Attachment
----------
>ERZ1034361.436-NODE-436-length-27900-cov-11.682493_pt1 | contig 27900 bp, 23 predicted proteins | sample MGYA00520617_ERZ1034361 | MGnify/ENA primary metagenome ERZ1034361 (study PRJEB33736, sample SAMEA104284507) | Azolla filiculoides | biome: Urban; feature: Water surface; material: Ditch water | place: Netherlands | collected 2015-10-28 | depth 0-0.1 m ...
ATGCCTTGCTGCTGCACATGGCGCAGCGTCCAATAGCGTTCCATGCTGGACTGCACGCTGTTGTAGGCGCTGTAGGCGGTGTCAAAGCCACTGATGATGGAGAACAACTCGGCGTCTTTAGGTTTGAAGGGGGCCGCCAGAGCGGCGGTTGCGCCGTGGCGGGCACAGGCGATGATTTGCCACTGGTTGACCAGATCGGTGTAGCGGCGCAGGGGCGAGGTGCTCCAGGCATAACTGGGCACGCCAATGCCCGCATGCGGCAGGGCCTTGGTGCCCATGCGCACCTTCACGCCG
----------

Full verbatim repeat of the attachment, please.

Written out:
>ERZ1034361.436-NODE-436-length-27900-cov-11.682493_pt1 | contig 27900 bp, 23 predicted proteins | sample MGYA00520617_ERZ1034361 | MGnify/ENA primary metagenome ERZ1034361 (study PRJEB33736, sample SAMEA104284507) | Azolla filiculoides | biome: Urban; feature: Water surface; material: Ditch water | place: Netherlands | collected 2015-10-28 | depth 0-0.1 m ...
ATGCCTTGCTGCTGCACATGGCGCAGCGTCCAATAGCGTTCCATGCTGGACTGCACGCTGTTGTAGGCGCTGTAGGCGGTGTCAAAGCCACTGATGATGGAGAACAACTCGGCGTCTTTAGGTTTGAAGGGGGCCGCCAGAGCGGCGGTTGCGCCGTGGCGGGCACAGGCGATGATTTGCCACTGGTTGACCAGATCGGTGTAGCGGCGCAGGGGCGAGGTGCTCCAGGCATAACTGGGCACGCCAATGCCCGCATGCGGCAGGGCCTTGGTGCCCATGCGCACCTTCACGCCG